The top 9 questions we ask ourselves about Alzheimer's, a terrifying disease |  mole

The top 9 questions we ask ourselves about Alzheimer’s, a terrifying disease | mole

In a fairly general way, we can agree that aging is not always pleasant, age comes with its share of changes in the body and spirit that can be more or less serious and unfortunate, as could be demonstrated with the parts of the body. faster aging body. Alzheimer’s disease can be one of those things that happens in old age and we are going to talk a little about it trying to explain in a very summarized way what this disease consists of, because even today it is often misunderstood.

1. What is Alzheimer’s disease?

Alzheimer’s disease is a disease that affects the brain and is neurodegenerative, which means that sometimes it continues to evolve without the affected person realizing it and can worsen more or less quickly. It attacks certain areas of the brain and causes the loss of several of its functions in a totally irreversible way.

2. When was it discovered?

It was the German psychiatrist Alois Alzheimer who “discovered” or rather identified the disease to which he gave his name in one of his patients in 1907. From the study carried out by the doctor on this patient, we continue with the follow-up of other cases to document the disease to this day.

3. What are the symptoms?

The progression of the disease is classified into three stages:

– First stage (mild): Short- and long-term memory is affected quite succinctly, which results in the patient temporarily forgetting (address, name, precise recent memory).

– Second stage (moderate): The hippocampus of the brain continues to be affected and the patient begins to have more advanced signs of the disease that affect their memory but also their language and behavior. At this stage, the patient may need help with household chores because he quickly loses autonomy.

– Third stage (severe): the memory is completely damaged, the most recent events are no longer recorded, but the person may also suffer from dementia and can no longer take care of himself. Almost omnipresent assistance is required. On the other hand, travel is difficult or even impossible and mobility is reduced, leading to increasingly serious physical disorders.

4. How many people does it affect?

There are about 55 million people with Alzheimer’s disease worldwide (45 million in 2015) and it is estimated that by 2030, 78 million people will be affected by the disease and 139 million in 2050. Therefore, the number of cases increases considerably, which is related to the average increase in life expectancy.

5. Can it be cured?

Some symptoms of the disease can be relieved with treatment, but there is no way to cure or stop it. As the patient is degenerative, unfortunately he cannot recover his lost faculties and there is no way to return to a less advanced state when he has reached a new level in the disease.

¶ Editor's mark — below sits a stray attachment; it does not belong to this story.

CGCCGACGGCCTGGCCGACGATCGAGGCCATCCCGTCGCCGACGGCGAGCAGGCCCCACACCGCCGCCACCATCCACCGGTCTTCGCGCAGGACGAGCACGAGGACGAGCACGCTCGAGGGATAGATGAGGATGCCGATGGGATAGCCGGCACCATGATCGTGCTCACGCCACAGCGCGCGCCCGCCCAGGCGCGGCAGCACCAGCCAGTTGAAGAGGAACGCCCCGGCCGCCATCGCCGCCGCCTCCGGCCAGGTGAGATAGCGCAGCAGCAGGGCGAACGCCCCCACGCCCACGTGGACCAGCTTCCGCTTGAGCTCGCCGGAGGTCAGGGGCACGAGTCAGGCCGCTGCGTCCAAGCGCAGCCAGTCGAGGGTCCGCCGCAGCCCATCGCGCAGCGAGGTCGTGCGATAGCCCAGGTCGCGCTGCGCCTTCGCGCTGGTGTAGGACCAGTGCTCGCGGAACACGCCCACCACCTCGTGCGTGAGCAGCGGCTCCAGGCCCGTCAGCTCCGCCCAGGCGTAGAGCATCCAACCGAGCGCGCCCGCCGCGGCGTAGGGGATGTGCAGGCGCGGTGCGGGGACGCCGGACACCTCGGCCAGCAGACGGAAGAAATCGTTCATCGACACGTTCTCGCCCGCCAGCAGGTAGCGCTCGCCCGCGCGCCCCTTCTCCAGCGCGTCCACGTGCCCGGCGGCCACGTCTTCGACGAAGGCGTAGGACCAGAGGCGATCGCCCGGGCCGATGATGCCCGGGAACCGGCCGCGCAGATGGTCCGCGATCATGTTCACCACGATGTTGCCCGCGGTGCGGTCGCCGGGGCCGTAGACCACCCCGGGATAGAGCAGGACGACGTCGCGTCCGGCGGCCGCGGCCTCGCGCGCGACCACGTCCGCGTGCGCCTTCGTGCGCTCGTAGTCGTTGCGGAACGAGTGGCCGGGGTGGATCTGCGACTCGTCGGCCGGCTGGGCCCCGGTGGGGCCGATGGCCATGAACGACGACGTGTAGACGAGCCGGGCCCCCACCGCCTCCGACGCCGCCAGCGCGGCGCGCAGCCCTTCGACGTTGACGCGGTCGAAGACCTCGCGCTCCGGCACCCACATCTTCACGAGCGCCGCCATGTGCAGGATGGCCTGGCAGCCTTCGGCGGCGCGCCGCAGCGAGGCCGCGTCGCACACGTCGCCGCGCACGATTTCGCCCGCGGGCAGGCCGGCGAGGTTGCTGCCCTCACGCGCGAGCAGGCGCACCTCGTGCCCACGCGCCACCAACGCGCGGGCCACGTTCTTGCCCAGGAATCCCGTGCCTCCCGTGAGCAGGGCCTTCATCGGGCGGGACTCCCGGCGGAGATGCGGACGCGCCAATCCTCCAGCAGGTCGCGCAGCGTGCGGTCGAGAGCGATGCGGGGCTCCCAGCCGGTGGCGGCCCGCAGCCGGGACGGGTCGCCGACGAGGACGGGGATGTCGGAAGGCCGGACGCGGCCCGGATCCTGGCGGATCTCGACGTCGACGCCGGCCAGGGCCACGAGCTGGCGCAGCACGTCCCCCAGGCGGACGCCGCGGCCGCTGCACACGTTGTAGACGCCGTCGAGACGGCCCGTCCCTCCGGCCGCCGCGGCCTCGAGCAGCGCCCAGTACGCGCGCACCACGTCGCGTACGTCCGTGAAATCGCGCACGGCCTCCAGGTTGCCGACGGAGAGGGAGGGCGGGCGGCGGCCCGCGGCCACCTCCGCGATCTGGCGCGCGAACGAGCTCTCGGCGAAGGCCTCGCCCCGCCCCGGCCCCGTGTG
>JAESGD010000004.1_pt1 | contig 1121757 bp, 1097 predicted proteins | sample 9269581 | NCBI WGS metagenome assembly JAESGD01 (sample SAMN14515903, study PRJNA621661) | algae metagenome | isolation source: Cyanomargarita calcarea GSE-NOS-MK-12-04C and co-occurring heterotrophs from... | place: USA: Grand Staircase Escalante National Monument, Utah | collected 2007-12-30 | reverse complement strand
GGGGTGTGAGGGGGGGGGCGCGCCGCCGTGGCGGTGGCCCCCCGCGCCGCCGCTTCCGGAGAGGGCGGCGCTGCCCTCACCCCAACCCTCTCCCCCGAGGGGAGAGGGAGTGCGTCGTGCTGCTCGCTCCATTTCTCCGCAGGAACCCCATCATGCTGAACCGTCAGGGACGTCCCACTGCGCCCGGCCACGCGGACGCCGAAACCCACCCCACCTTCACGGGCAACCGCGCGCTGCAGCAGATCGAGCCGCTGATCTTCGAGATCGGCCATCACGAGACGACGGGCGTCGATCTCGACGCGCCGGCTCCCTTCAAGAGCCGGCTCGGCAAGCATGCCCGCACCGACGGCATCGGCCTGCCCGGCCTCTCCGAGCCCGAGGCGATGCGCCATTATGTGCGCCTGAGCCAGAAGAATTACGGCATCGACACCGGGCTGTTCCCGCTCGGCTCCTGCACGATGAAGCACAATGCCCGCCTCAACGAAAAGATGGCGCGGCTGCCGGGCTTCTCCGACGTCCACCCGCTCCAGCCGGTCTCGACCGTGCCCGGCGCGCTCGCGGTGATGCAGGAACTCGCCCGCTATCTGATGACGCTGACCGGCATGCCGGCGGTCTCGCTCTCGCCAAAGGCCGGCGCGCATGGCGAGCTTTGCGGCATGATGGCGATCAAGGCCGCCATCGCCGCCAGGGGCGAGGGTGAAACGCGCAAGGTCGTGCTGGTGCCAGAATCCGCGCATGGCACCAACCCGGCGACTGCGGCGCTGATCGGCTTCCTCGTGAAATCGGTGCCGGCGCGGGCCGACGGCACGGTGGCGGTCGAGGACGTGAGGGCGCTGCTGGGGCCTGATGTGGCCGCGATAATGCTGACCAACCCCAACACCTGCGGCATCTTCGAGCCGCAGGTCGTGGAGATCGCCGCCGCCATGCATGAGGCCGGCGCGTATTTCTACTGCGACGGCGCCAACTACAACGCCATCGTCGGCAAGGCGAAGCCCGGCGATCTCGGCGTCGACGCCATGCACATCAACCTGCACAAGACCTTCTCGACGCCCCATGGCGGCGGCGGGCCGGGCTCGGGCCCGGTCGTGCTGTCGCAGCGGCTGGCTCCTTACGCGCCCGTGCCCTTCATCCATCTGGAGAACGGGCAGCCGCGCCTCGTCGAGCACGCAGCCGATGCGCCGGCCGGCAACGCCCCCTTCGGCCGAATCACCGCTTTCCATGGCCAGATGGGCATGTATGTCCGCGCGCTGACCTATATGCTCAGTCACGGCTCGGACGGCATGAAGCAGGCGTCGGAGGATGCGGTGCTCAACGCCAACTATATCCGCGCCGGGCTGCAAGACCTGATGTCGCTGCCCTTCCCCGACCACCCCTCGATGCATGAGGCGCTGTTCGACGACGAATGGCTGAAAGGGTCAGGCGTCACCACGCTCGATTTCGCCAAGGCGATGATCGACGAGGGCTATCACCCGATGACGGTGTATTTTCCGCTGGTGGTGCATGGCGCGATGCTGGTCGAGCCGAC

6. Are there things that can cause the disease?

Generally, the advanced age of a person is a reason that can cause Alzheimer’s, but other causes are studied: cardiovascular diseases, diabetes, high cholesterol, excessive use of anxiolytics, depression, significant exposure to mercury or aluminum… Researchers try to define things that could favor the appearance of the disease and its evolution, but the causes seem to be extremely numerous.

7. Does this only affect the elderly?

No. Alzheimer’s disease affects the vast majority of elderly people since almost 95% of patients are over 65 years old, however it can start early, which affects 4 to 5% of people. patients with no real age limit.

8. Is the disease fatal?

Except if there is an accident caused by the patient’s inattention or dementia, one does not actually die of Alzheimer’s disease. Usually due to physical disorders caused indirectly by the disease, patients die from it. Some develop pressure ulcers or infections from lack of movement, others pneumonia (one of the most common causes of death) from difficulty swallowing.

9. Is there an average life expectancy for affected people?

Depending on the speed with which the disease progresses, the management and the severity of the symptoms, the life expectancy of a person who declares Alzheimer’s varies between 8 and 12 years, but this obviously can be more and must also be calculated depending on the person’s age. person when they develop the disease but also if they already have other disorders or diseases.


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